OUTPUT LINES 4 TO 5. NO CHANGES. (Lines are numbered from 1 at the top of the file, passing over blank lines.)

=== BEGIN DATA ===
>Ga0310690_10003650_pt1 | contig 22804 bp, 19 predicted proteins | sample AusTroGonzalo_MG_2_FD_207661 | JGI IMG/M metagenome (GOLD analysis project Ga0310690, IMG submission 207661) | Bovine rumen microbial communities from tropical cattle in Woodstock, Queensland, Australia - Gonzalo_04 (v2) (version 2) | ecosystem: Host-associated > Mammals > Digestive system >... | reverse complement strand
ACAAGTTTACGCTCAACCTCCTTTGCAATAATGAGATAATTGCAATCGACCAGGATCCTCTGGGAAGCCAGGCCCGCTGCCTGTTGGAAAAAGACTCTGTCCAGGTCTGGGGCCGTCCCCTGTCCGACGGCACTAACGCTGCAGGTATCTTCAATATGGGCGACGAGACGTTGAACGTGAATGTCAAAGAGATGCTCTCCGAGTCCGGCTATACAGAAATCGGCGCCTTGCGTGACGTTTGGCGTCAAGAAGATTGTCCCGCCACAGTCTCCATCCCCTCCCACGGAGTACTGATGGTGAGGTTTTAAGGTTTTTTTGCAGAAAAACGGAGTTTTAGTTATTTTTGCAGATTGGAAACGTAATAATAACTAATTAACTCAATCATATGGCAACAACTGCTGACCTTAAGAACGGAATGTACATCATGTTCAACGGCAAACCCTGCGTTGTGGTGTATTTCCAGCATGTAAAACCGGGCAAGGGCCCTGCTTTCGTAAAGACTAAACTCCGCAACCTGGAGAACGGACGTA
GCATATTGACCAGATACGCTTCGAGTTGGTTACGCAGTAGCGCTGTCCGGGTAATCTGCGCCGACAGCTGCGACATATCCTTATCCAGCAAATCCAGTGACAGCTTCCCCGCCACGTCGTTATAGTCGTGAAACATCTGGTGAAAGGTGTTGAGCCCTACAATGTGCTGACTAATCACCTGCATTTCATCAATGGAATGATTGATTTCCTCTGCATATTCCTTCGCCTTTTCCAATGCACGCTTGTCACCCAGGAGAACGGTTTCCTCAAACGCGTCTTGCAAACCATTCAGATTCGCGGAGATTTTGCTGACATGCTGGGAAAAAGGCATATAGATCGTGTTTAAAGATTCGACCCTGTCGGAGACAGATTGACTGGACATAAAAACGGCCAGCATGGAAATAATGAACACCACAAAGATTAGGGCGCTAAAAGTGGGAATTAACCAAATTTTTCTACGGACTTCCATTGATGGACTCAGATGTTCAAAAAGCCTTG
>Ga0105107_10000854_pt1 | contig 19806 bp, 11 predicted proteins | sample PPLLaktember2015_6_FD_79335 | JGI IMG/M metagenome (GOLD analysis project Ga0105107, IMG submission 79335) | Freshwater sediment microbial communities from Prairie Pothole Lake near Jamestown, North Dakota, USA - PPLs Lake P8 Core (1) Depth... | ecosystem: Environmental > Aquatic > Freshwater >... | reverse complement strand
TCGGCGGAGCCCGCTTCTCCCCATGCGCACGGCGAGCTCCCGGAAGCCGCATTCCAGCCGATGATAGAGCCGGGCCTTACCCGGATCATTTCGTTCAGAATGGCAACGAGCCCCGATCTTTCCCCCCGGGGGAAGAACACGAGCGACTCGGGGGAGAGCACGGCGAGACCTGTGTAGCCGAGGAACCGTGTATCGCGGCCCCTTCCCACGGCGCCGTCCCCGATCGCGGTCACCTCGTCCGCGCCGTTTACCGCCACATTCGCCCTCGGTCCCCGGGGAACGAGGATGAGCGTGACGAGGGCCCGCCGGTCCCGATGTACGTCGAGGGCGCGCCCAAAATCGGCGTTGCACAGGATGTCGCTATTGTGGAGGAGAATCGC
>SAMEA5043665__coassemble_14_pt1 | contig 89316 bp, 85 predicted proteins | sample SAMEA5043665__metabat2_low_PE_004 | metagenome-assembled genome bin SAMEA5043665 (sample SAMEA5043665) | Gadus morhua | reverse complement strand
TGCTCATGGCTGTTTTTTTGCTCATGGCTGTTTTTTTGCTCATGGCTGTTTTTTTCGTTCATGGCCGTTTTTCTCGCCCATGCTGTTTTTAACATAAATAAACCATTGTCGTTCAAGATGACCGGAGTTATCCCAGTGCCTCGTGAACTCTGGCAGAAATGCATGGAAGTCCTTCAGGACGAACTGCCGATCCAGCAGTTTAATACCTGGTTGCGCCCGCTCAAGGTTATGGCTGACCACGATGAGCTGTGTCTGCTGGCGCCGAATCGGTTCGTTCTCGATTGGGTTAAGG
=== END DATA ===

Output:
>Ga0105107_10000854_pt1 | contig 19806 bp, 11 predicted proteins | sample PPLLaktember2015_6_FD_79335 | JGI IMG/M metagenome (GOLD analysis project Ga0105107, IMG submission 79335) | Freshwater sediment microbial communities from Prairie Pothole Lake near Jamestown, North Dakota, USA - PPLs Lake P8 Core (1) Depth... | ecosystem: Environmental > Aquatic > Freshwater >... | reverse complement strand
TCGGCGGAGCCCGCTTCTCCCCATGCGCACGGCGAGCTCCCGGAAGCCGCATTCCAGCCGATGATAGAGCCGGGCCTTACCCGGATCATTTCGTTCAGAATGGCAACGAGCCCCGATCTTTCCCCCCGGGGGAAGAACACGAGCGACTCGGGGGAGAGCACGGCGAGACCTGTGTAGCCGAGGAACCGTGTATCGCGGCCCCTTCCCACGGCGCCGTCCCCGATCGCGGTCACCTCGTCCGCGCCGTTTACCGCCACATTCGCCCTCGGTCCCCGGGGAACGAGGATGAGCGTGACGAGGGCCCGCCGGTCCCGATGTACGTCGAGGGCGCGCCCAAAATCGGCGTTGCACAGGATGTCGCTATTGTGGAGGAGAATCGC